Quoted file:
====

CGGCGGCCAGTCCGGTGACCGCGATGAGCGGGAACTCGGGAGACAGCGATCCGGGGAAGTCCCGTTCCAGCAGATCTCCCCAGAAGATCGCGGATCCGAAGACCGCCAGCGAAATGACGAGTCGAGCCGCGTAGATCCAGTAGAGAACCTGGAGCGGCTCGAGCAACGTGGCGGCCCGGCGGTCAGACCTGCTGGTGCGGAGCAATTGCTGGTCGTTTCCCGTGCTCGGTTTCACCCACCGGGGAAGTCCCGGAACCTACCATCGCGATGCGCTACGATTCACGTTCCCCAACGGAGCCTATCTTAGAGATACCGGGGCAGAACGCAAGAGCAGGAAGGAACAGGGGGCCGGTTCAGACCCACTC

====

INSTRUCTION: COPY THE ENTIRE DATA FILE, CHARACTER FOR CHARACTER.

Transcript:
CGGCGGCCAGTCCGGTGACCGCGATGAGCGGGAACTCGGGAGACAGCGATCCGGGGAAGTCCCGTTCCAGCAGATCTCCCCAGAAGATCGCGGATCCGAAGACCGCCAGCGAAATGACGAGTCGAGCCGCGTAGATCCAGTAGAGAACCTGGAGCGGCTCGAGCAACGTGGCGGCCCGGCGGTCAGACCTGCTGGTGCGGAGCAATTGCTGGTCGTTTCCCGTGCTCGGTTTCACCCACCGGGGAAGTCCCGGAACCTACCATCGCGATGCGCTACGATTCACGTTCCCCAACGGAGCCTATCTTAGAGATACCGGGGCAGAACGCAAGAGCAGGAAGGAACAGGGGGCCGGTTCAGACCCACTC